Obama Urges Senate to Pass Financial Reform

US President Barack Obama is calling on Senators to quickly approve tighter government oversight of the financial industry. The president is also criticizing banks, which he says are blocking the legislation.

U.S. President Barack Obama (File)
U.S. President Barack Obama (File)

President Obama says as the nation's economy rebounds from last year's collapse, legislation is needed to prevent a recurrence of the behavior that caused the problems.

"Much of it was due to the irresponsibility of large financial institutions on Wall Street that gambled on risky loans and complex financial products, seeking short-term profits and big bonuses with little regard for long-term consequences," he said.  "It was, as some have put it, risk management without the management."

In his weekly radio and Internet address, the president is asking the Senate to quickly follow the House of Representatives in passing financial reform legislation.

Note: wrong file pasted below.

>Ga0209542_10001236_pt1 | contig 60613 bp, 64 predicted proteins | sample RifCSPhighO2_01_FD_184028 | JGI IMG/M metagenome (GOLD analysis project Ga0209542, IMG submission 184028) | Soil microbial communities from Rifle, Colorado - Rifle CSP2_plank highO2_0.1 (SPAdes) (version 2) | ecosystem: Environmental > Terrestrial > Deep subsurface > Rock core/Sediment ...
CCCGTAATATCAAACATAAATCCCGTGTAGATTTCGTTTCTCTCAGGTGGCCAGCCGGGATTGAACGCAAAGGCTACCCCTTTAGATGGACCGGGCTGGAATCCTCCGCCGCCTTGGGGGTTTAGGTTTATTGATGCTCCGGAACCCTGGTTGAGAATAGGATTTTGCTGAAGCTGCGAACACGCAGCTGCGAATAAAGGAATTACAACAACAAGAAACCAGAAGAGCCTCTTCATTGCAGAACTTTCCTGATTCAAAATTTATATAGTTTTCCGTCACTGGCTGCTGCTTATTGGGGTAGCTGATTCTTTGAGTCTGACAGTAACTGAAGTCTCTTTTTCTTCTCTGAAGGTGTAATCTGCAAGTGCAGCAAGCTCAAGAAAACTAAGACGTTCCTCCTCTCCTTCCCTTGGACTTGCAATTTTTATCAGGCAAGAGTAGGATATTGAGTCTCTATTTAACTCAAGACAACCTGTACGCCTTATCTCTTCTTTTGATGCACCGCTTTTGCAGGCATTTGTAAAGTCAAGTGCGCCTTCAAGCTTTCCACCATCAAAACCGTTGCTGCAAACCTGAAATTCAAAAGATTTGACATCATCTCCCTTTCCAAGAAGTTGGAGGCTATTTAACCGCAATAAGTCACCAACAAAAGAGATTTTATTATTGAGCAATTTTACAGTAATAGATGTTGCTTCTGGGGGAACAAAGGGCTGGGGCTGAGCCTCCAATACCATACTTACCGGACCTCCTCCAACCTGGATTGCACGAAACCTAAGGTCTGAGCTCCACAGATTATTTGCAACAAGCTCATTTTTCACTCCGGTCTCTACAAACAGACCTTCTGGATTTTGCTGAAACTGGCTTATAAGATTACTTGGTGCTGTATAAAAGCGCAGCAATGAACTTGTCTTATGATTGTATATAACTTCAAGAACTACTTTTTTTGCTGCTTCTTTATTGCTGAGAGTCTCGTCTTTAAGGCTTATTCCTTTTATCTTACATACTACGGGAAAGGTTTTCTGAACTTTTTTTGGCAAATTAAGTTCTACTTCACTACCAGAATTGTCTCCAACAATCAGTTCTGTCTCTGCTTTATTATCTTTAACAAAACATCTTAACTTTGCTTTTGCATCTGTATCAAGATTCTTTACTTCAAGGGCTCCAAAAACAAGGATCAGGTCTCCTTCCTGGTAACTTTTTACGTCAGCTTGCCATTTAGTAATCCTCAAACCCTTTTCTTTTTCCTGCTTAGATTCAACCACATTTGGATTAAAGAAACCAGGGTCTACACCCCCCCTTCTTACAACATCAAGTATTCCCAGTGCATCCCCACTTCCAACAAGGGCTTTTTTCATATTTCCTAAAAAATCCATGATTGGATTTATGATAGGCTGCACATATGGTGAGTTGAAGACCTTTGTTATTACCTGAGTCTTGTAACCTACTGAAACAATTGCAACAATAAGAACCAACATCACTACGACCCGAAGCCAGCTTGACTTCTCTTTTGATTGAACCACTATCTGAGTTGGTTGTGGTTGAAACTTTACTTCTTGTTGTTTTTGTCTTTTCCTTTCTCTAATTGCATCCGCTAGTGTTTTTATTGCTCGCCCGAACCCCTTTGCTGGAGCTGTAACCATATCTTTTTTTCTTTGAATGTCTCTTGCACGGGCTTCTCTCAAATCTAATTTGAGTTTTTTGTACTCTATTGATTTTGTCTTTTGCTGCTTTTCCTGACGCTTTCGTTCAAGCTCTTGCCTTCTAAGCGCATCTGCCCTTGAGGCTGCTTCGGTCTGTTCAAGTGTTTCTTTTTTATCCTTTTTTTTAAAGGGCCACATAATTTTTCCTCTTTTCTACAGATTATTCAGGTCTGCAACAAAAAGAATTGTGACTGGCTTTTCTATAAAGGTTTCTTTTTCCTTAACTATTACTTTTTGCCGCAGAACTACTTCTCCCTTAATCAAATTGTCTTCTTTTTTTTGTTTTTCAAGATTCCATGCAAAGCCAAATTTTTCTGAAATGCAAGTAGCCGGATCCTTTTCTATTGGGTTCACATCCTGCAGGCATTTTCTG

"Because we should never again find ourselves in the position in which our only choices are bailing out banks or letting our economy collapse," he added.

A bill being considered by the Senate Banking Committee would create an agency to oversee consumer banking and break up companies that threaten the economy.

The House passed a similar bill, 223 to 202, with no Republican support.  Mr. Obama blasted House Republicans for meeting with financial industry lobbyists and encouraging them to fight the legislation.

"Not that they needed the encouragement.  The industry has already spent more than $300 million on lobbying to influence the debate this year," he said.

The proposal would create the biggest restructuring of the U.S. financial industry since the Great Depression of the 1930s.  

Mr. Obama says the economy is growing again, and American consumers seem to agree.  The Commerce Department says the nation's retail sales increased by 1.3 percent in November, and a separate University of Michigan study showed that "consumer sentiment" improved in December.  Both figures were better than expected.  

The president also acknowledges that unemployment remains at ten percent, but says the flood of job losses has slowed to a trickle.

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